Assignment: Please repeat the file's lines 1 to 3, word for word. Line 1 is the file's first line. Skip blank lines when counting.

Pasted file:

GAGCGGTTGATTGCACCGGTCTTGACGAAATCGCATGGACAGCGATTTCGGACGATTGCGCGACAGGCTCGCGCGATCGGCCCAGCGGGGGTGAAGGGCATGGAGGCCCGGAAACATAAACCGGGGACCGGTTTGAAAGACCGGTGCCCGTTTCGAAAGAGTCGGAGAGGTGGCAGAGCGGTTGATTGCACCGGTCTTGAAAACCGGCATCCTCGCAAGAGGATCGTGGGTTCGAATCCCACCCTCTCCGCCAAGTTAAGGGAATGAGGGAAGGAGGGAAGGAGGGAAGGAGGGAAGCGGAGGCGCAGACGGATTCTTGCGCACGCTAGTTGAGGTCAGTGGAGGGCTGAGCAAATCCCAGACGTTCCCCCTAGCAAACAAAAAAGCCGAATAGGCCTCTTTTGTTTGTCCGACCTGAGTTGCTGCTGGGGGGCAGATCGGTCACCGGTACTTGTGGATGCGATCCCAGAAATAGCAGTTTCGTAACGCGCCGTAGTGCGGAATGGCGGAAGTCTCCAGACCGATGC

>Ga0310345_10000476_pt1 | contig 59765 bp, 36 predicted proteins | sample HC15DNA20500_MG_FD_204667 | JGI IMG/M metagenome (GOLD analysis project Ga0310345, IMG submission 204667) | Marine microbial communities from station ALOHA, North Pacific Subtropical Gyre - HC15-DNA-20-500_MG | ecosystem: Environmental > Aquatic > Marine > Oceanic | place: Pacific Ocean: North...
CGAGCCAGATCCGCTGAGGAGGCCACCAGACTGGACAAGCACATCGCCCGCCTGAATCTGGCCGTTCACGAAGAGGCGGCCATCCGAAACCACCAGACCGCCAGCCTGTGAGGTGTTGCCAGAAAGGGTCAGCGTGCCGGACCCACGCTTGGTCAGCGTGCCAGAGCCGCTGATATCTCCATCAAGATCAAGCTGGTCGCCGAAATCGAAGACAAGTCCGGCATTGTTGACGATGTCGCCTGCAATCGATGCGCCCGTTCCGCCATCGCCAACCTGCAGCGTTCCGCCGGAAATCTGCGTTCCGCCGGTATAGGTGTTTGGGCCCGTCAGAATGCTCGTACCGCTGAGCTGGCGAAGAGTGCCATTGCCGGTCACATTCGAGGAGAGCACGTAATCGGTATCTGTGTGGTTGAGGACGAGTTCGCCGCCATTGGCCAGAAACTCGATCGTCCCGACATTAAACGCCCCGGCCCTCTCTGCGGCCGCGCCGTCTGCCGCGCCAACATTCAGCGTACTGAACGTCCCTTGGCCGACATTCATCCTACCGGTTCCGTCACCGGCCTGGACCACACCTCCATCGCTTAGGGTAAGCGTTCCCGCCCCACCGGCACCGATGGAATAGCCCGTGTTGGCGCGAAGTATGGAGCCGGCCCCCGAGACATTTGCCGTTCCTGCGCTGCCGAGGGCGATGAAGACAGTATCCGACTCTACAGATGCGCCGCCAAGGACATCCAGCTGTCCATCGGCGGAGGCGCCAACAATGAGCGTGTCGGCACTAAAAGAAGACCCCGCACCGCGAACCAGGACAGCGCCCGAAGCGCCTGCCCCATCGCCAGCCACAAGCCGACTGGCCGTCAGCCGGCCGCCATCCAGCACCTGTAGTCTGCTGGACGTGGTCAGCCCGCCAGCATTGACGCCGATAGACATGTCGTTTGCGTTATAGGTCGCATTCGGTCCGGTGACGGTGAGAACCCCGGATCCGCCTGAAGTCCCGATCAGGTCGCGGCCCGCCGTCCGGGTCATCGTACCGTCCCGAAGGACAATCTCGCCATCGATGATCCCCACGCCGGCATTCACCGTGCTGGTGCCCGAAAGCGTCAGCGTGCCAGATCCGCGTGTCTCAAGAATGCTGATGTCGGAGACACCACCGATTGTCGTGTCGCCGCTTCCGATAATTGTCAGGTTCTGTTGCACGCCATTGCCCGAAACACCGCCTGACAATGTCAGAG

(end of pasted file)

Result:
GAGCGGTTGATTGCACCGGTCTTGACGAAATCGCATGGACAGCGATTTCGGACGATTGCGCGACAGGCTCGCGCGATCGGCCCAGCGGGGGTGAAGGGCATGGAGGCCCGGAAACATAAACCGGGGACCGGTTTGAAAGACCGGTGCCCGTTTCGAAAGAGTCGGAGAGGTGGCAGAGCGGTTGATTGCACCGGTCTTGAAAACCGGCATCCTCGCAAGAGGATCGTGGGTTCGAATCCCACCCTCTCCGCCAAGTTAAGGGAATGAGGGAAGGAGGGAAGGAGGGAAGGAGGGAAGCGGAGGCGCAGACGGATTCTTGCGCACGCTAGTTGAGGTCAGTGGAGGGCTGAGCAAATCCCAGACGTTCCCCCTAGCAAACAAAAAAGCCGAATAGGCCTCTTTTGTTTGTCCGACCTGAGTTGCTGCTGGGGGGCAGATCGGTCACCGGTACTTGTGGATGCGATCCCAGAAATAGCAGTTTCGTAACGCGCCGTAGTGCGGAATGGCGGAAGTCTCCAGACCGATGC

>Ga0310345_10000476_pt1 | contig 59765 bp, 36 predicted proteins | sample HC15DNA20500_MG_FD_204667 | JGI IMG/M metagenome (GOLD analysis project Ga0310345, IMG submission 204667) | Marine microbial communities from station ALOHA, North Pacific Subtropical Gyre - HC15-DNA-20-500_MG | ecosystem: Environmental > Aquatic > Marine > Oceanic | place: Pacific Ocean: North...
CGAGCCAGATCCGCTGAGGAGGCCACCAGACTGGACAAGCACATCGCCCGCCTGAATCTGGCCGTTCACGAAGAGGCGGCCATCCGAAACCACCAGACCGCCAGCCTGTGAGGTGTTGCCAGAAAGGGTCAGCGTGCCGGACCCACGCTTGGTCAGCGTGCCAGAGCCGCTGATATCTCCATCAAGATCAAGCTGGTCGCCGAAATCGAAGACAAGTCCGGCATTGTTGACGATGTCGCCTGCAATCGATGCGCCCGTTCCGCCATCGCCAACCTGCAGCGTTCCGCCGGAAATCTGCGTTCCGCCGGTATAGGTGTTTGGGCCCGTCAGAATGCTCGTACCGCTGAGCTGGCGAAGAGTGCCATTGCCGGTCACATTCGAGGAGAGCACGTAATCGGTATCTGTGTGGTTGAGGACGAGTTCGCCGCCATTGGCCAGAAACTCGATCGTCCCGACATTAAACGCCCCGGCCCTCTCTGCGGCCGCGCCGTCTGCCGCGCCAACATTCAGCGTACTGAACGTCCCTTGGCCGACATTCATCCTACCGGTTCCGTCACCGGCCTGGACCACACCTCCATCGCTTAGGGTAAGCGTTCCCGCCCCACCGGCACCGATGGAATAGCCCGTGTTGGCGCGAAGTATGGAGCCGGCCCCCGAGACATTTGCCGTTCCTGCGCTGCCGAGGGCGATGAAGACAGTATCCGACTCTACAGATGCGCCGCCAAGGACATCCAGCTGTCCATCGGCGGAGGCGCCAACAATGAGCGTGTCGGCACTAAAAGAAGACCCCGCACCGCGAACCAGGACAGCGCCCGAAGCGCCTGCCCCATCGCCAGCCACAAGCCGACTGGCCGTCAGCCGGCCGCCATCCAGCACCTGTAGTCTGCTGGACGTGGTCAGCCCGCCAGCATTGACGCCGATAGACATGTCGTTTGCGTTATAGGTCGCATTCGGTCCGGTGACGGTGAGAACCCCGGATCCGCCTGAAGTCCCGATCAGGTCGCGGCCCGCCGTCCGGGTCATCGTACCGTCCCGAAGGACAATCTCGCCATCGATGATCCCCACGCCGGCATTCACCGTGCTGGTGCCCGAAAGCGTCAGCGTGCCAGATCCGCGTGTCTCAAGAATGCTGATGTCGGAGACACCACCGATTGTCGTGTCGCCGCTTCCGATAATTGTCAGGTTCTGTTGCACGCCATTGCCCGAAACACCGCCTGACAATGTCAGAG